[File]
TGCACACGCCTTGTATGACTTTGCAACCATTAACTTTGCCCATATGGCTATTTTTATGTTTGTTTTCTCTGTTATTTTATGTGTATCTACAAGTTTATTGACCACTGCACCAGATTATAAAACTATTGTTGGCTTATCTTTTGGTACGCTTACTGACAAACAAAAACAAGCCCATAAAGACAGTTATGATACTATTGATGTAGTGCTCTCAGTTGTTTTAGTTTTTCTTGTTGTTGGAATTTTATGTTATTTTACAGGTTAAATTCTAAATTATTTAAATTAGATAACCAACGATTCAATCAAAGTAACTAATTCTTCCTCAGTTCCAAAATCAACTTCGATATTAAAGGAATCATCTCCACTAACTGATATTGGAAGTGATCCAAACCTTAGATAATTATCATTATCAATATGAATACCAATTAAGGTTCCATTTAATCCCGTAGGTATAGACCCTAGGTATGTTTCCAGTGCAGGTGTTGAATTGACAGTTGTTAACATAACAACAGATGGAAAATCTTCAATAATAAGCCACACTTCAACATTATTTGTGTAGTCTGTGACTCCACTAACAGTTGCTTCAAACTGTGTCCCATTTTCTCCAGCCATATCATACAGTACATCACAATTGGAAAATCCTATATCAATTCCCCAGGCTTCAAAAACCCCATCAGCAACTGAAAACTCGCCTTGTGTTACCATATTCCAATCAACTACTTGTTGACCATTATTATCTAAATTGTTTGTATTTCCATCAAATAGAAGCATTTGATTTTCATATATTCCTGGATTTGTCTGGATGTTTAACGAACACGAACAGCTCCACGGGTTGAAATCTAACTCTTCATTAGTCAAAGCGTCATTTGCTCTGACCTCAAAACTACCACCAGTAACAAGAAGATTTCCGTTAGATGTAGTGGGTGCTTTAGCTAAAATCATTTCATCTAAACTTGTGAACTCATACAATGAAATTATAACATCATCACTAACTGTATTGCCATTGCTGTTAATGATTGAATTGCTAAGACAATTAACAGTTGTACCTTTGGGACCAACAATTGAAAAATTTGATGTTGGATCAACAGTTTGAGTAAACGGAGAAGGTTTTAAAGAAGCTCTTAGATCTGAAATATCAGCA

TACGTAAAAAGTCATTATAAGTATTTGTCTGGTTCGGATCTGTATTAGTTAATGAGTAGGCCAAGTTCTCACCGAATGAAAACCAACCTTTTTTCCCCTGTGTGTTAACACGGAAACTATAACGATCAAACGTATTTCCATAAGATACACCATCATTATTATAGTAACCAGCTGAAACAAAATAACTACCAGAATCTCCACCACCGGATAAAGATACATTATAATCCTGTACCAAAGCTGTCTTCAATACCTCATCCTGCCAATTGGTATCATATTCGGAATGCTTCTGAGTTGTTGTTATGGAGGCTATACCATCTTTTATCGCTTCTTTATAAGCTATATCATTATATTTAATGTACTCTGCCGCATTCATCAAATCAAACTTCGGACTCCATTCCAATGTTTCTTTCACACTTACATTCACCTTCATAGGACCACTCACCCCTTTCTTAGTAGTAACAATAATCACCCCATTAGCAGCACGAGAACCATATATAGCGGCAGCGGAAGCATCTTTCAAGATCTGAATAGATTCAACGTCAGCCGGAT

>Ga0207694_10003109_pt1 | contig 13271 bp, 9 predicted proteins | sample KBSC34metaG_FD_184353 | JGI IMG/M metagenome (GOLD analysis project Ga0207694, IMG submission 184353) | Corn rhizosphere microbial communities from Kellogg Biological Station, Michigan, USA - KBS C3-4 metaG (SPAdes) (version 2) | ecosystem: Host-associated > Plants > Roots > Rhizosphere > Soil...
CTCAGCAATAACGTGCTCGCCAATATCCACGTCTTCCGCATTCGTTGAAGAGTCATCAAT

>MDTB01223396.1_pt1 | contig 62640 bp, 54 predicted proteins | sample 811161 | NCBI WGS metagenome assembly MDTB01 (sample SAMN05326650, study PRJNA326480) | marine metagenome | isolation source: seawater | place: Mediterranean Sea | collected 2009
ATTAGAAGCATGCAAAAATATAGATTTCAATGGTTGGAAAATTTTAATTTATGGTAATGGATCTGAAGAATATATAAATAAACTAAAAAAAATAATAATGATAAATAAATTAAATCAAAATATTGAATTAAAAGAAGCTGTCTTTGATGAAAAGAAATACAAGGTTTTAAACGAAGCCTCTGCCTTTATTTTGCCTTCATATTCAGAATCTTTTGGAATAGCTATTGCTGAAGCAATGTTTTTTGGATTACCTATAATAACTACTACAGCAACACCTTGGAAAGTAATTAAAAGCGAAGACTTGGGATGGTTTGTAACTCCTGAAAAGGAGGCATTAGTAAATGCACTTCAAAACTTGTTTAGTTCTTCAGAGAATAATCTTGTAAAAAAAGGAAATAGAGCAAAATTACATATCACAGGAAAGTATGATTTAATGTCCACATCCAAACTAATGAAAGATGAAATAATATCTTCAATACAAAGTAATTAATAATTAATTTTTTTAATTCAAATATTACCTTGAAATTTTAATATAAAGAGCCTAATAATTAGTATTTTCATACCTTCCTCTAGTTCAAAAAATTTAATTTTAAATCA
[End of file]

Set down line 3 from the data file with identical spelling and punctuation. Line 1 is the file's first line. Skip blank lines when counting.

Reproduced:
>Ga0207694_10003109_pt1 | contig 13271 bp, 9 predicted proteins | sample KBSC34metaG_FD_184353 | JGI IMG/M metagenome (GOLD analysis project Ga0207694, IMG submission 184353) | Corn rhizosphere microbial communities from Kellogg Biological Station, Michigan, USA - KBS C3-4 metaG (SPAdes) (version 2) | ecosystem: Host-associated > Plants > Roots > Rhizosphere > Soil...